<In the World Now>

Let’s Try Chinese Hot Pot!

08Feb 2016 黄吉

Huang Ji

Shanghai, China

Former Nagasaki Prefecture Coordinator for International Relations

Lived in Nagasaki from April of 2014 to April of 2015




Long time no see! My name is Huang Ji and I worked in Nagasaki Prefecture’s International Affairs Division until April of last year.

How is everyone doing in Nagasaki?

I’m writing this edition of “In the World Now” as a special reporter from Shanghai.





My theme for this column will be “Chinese hot pot.”

When you hear the word “hot pot” I bet many people think of it as a winter dish but in Shanghai many people enjoy it in the summer as well.





Hot pot is China’s “shabu-shabu.” Signs for hot pot restaurants are all over the downtown area of Shanghai. There are many styles of hot pot, from the spicy, deep-red mala sauce Sichuan style hot pots, to the personal-sized hot pots in the Macao style.





<Chinese hot pot>




Now let me tell you how hot pots are done.




First, how to order:

When you enter the restaurant you’ll be given an order sheet and a pen. You just check the boxes next to the type of soup and ingredients you’d like and then pass it back to one of the staff.






<Order Sheet>






1.First decide your soup.

There are three main styles of soups to choose from. There’s the mild and white qingtang soup, the spicy and red mala soup, and then a mix of the two called yuenyang soup.





<Yuenyang Soup>





2.Then decide your ingredients.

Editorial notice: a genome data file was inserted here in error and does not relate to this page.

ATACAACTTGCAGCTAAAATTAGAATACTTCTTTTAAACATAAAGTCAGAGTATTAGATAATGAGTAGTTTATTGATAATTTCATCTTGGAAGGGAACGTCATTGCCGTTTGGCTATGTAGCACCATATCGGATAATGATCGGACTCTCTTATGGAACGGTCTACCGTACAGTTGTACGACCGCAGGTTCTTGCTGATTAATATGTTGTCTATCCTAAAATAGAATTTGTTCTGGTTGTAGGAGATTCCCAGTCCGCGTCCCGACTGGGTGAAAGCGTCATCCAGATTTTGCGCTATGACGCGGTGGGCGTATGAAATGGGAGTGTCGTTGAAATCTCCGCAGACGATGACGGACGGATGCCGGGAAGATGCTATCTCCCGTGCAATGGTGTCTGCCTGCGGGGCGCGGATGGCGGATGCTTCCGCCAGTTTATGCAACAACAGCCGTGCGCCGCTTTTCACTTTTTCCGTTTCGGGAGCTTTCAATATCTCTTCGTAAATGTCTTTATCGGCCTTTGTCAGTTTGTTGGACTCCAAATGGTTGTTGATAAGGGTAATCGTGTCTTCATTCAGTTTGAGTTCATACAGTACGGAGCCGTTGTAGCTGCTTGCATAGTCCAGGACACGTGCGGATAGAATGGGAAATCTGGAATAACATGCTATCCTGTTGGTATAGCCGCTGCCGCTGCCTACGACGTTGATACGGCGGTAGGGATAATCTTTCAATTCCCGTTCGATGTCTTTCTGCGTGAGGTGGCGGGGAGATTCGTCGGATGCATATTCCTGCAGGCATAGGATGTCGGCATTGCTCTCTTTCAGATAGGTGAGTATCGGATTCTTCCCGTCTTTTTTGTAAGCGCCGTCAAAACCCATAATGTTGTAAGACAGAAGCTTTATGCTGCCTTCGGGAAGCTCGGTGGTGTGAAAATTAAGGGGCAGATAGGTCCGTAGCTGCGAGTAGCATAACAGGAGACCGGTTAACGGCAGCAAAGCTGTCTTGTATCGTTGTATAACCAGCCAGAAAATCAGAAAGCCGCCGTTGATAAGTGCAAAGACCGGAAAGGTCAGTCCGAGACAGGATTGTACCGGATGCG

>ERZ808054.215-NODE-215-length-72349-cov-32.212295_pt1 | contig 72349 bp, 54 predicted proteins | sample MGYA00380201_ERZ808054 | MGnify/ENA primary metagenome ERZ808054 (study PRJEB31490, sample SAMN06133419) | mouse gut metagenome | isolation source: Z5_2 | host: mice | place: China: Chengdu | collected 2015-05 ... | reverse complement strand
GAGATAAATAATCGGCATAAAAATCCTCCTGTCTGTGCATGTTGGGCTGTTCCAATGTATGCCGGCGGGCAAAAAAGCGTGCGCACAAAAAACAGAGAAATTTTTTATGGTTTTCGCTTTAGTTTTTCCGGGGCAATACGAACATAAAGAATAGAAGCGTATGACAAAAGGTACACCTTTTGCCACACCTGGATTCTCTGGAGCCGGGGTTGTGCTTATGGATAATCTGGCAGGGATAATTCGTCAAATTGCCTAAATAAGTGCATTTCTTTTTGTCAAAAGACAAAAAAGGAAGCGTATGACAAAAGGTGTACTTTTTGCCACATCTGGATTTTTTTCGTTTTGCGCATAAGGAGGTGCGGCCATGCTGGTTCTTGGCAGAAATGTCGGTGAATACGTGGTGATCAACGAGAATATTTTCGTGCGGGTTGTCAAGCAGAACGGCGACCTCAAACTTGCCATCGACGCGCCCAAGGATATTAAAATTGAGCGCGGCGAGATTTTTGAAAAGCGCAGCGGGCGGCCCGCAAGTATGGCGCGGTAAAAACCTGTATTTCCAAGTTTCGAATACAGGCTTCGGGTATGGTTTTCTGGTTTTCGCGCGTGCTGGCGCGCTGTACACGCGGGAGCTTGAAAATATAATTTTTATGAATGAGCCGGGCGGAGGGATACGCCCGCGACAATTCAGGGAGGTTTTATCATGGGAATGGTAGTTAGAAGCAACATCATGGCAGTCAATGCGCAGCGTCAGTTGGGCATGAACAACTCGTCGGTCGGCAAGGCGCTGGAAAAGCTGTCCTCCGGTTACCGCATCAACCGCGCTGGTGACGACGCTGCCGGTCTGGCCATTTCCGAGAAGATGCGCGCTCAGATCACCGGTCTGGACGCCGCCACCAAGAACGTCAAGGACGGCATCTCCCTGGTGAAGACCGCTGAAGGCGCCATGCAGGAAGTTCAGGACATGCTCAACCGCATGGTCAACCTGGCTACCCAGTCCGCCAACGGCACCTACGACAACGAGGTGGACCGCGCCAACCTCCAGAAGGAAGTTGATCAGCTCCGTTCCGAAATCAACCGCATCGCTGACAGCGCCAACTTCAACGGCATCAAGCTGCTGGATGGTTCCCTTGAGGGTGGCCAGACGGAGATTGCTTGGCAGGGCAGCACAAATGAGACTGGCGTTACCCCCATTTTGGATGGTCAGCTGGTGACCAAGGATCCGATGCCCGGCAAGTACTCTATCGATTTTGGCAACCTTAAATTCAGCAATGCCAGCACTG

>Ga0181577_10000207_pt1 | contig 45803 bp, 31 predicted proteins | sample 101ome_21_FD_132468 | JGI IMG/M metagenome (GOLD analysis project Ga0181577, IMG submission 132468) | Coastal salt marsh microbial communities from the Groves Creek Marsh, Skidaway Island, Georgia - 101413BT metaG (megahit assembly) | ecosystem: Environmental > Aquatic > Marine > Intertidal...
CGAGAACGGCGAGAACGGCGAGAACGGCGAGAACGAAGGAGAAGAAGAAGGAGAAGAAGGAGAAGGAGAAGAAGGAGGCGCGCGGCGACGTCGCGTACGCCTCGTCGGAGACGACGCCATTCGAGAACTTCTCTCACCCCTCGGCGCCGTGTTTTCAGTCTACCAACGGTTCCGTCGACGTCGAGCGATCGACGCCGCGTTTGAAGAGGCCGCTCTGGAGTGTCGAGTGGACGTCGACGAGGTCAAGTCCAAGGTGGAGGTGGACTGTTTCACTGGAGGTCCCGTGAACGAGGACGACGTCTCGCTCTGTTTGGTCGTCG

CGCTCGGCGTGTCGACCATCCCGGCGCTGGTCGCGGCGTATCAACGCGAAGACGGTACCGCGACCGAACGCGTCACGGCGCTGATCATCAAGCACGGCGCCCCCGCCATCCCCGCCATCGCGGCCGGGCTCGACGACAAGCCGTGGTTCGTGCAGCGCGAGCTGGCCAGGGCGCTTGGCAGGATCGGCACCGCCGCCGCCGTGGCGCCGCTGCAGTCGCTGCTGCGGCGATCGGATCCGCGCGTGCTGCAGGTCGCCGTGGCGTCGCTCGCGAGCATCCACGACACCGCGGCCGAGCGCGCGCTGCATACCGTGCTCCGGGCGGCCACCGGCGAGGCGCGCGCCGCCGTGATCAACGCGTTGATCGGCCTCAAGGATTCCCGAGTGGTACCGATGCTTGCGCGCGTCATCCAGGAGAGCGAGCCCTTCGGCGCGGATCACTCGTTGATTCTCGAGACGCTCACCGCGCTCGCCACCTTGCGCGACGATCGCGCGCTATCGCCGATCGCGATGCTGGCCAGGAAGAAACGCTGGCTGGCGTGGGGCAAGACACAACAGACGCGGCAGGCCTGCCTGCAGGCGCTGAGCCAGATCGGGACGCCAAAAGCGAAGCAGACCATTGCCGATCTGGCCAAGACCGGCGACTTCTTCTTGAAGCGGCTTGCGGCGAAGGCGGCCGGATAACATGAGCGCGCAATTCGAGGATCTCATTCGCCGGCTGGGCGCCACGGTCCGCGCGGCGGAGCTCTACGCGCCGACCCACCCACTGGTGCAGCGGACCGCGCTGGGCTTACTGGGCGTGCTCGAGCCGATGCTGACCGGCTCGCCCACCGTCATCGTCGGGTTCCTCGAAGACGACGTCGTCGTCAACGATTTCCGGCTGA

You can choose from a great variety of ingredients from meats, seafood, vegetables, and tofu. Pick which ever ones you like! If you have the chance, definitely add egg dumplings! They’re like regular dumplings but they are wrapped in a thin, fried egg instead of the usual dough.





<egg dumplings>





3.Sauces and Condiments

There are two ways sauces and condiments are typically done. Some restaurants will have a self-service bar where you can pick and mix your toppings yourself. Other restaurants will just have you check boxes on the order sheet and they’ll bring the sauces to you on small saucers.











<Sauce Bar>





Now, how to eat hot pot:


Most people in Shanghai employ the “meat first, vegetables second” style of eating. The juices from the meat and seafood will soak into the soup which will make the vegetables even more delicious as they stew. You save the vegetables for last which will leave you feeling refreshed after having eaten a hot pot’s load of meat.





There are hot pot restaurants in Nagasaki too. Definitely go give them a try^^

But of course, I think that having the real thing in Shanghai is probably the best.

Thanks for reading! I hope to see you again here soon! Zaijian!